Why This Is Important
We take garbage pickup and sewage disposal for granted. If these services are disrupted and waste is not properly handled and disposed of, it will attract pests and bring potential for disease.
Separate trash and throw less stuff away.
- Keep disposable diapers in a separate bag.
- Keep toxic materials such as spray cans separate.
Recycle what you can. Reuse bottles and cans. 3.
Create mulch of what you can. Compost wet trash EXCEPT meats and fats. Put shredded paper materials over wet trash and add dirt on top of the paper. 4. DO NOT burn trash unless approved by local officials.
- Contact your fire department to get information on whether burning is allowed at that time.
- Locate the burn area near water and away from power lines and tree limbs.
- Create a firebreak by scraping the ground around the burn area.
- Do NOT compact trash or add trash over several days to a burn barrel. Doing so will result in incomplete burns.
- Do not start a fire until hoses, buckets of water or sand, and fire extinguishers are on site and fire extinguishers have been tested. If the water is cut off, do not burn.
- Burn trash and debris in a burn barrel covered by a metal grate. NEVER burn household trash on the ground.
- Stay with the fire. Do NOT leave your fire until it is all burned down and the ashes are wet.
- NEVER allow children to be around the burn site. Have one adult responsible for the fire and a separate adult responsible for supervising the children in another area.
- NEVER burn anything when the weather is dry or windy. If you have doubts, DO NOT BURN. Waiting a few days is better than accidentally burning your house down.
- Add material to the burn barrel slowly. This will result in a more thorough burn and less risk of a fire escaping.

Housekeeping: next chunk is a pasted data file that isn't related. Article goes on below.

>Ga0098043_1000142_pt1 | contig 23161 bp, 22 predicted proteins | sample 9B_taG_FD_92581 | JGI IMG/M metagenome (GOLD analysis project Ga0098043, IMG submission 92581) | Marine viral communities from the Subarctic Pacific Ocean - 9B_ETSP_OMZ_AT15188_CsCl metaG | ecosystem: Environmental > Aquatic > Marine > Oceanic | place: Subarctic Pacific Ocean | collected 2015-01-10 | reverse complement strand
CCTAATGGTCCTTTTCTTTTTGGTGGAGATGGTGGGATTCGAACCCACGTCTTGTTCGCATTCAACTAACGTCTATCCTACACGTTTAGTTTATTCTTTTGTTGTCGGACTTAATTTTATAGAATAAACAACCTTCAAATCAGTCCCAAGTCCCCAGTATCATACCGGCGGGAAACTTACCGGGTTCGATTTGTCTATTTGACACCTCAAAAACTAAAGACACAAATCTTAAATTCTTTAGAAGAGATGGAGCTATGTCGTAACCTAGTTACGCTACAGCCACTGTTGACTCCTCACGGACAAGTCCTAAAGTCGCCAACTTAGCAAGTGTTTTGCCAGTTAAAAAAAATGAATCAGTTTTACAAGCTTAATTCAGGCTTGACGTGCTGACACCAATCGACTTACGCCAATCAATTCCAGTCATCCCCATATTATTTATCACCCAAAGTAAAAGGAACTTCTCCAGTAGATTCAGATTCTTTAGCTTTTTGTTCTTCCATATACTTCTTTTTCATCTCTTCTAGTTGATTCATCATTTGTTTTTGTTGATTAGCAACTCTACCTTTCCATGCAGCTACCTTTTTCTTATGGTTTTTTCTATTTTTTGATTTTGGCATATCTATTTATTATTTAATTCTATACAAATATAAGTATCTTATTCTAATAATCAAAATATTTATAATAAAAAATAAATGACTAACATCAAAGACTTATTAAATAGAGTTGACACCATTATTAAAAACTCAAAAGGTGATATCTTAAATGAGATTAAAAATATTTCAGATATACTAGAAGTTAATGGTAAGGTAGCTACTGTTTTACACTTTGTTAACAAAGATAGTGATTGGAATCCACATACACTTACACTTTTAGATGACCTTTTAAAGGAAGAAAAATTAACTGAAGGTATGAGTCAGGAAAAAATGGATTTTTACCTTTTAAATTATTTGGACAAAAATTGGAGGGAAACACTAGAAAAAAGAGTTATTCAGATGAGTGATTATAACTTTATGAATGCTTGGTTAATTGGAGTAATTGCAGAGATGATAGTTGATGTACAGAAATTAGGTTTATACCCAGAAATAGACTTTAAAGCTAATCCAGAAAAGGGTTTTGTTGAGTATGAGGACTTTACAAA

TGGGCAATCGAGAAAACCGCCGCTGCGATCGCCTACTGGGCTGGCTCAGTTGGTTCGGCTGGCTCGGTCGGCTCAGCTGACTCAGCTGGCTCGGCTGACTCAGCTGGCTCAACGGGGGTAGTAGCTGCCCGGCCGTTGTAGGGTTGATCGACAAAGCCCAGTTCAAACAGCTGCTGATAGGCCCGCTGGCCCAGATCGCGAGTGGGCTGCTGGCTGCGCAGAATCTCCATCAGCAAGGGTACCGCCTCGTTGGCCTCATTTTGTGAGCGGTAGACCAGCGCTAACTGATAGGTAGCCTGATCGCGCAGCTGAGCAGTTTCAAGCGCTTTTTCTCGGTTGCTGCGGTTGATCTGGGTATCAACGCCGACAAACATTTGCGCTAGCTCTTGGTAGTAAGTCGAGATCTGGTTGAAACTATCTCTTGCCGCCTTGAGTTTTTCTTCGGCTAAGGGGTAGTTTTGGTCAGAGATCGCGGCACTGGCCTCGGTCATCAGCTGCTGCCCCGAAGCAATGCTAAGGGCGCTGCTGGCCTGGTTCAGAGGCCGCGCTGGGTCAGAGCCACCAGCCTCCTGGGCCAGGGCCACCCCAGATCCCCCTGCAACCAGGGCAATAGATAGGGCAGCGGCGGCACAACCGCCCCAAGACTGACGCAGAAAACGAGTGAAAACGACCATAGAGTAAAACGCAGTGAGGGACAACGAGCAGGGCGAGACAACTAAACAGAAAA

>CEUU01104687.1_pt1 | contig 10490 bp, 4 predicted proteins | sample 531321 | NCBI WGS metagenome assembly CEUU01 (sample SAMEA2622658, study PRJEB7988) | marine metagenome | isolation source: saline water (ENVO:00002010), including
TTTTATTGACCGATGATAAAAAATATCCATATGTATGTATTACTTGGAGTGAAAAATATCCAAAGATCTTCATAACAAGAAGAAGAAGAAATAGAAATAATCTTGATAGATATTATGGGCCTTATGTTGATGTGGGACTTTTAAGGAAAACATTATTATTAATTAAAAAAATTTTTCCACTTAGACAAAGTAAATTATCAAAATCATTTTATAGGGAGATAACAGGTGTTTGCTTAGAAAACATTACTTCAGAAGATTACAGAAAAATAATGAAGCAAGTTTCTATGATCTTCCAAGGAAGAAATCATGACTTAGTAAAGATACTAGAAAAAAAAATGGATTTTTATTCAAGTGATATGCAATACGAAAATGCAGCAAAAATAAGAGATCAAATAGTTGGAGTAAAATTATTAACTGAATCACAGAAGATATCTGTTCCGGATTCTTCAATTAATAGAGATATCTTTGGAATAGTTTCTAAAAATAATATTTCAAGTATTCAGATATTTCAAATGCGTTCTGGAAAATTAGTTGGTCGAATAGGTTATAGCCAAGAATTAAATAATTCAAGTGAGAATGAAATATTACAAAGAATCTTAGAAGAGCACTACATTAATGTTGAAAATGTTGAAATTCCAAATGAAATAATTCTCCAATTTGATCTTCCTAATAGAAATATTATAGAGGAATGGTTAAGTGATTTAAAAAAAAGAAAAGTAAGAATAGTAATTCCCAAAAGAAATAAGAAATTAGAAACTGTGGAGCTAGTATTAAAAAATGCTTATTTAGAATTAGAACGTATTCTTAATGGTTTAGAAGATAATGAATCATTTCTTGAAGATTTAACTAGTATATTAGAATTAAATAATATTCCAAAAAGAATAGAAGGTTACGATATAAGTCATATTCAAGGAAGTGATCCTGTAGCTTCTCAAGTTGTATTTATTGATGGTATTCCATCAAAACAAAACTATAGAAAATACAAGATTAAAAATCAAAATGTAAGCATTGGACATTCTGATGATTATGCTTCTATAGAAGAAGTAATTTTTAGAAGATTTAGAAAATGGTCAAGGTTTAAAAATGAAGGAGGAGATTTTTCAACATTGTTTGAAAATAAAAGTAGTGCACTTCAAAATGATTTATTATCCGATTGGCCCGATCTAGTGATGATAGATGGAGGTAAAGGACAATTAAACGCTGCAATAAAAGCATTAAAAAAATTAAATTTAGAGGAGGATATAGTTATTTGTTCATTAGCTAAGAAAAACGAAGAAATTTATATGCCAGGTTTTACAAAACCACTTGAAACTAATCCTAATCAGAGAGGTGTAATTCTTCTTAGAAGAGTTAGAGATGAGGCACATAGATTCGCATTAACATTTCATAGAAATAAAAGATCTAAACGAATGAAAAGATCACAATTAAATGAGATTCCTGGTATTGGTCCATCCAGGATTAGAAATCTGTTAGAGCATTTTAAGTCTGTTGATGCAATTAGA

- As the fire dies, follow instructions for campfires. Wet the ashes thoroughly, STIR, then wet again. Keep doing this until all of the ashes are wet and cold. Look around the area to make sure there are no smoldering embers that have escaped the burn barrel.
Sewage Disposal 1.
If the sewer works, but there is no water, save water that has been used for cleaning or washing to flush toilets. 2.
Chemical toilets (Porta-Potties, RV Toilets, Camping Toilets) may provide a temporary solution. These chemical toilets are only a temporary solution because they need to be emptied into special dump stations, which may not be operating in an emergency. 3.
Devise an Emergency indoor toilet (How to Create an Emergency Toilet
- Line the inside of a toilet bowl, 5 gallon pail or another appropriately sized waste container with two heavy-duty plastic garbage bags.
- Place kitty litter, fireplace ashes, or sawdust into the bottom of the bags.
- At the end of each day, the bagged waste should be securely tied and removed to a protected location such as a garage, basement, or outbuilding until a safe disposal option is available.
Instead of bagging and disposing of this waste, you may collect it (for example in a bucket), and dispose of it in either a properly functioning public sewer or septic system. You may even bury the waste on your own property in a trench or hole about a foot deep. If you don't use a plastic bag, the waste should decompose as long as you are disposing of it properly. Do NOT put sewage waste into your compost heap.
- Wear disposable gloves.
- Use a tight-lidded garbage can for the sewage.
If you bury waste, check with your local health department first. Many require the disposal hole or trench be at least 100 feet away from a source of water such as a well, pond or stream. 4.
If your house has a septic tank, be sure to have it pumped regularly so that it will not fail you during a pandemic.
of toilet paper and plastic garbage bags. You may stock plastic grocery store shopping bags as 'toilet/potty liners,' keeping in mind that you need to use 2 at a time (doubling them) for 'toilet/potty liners.'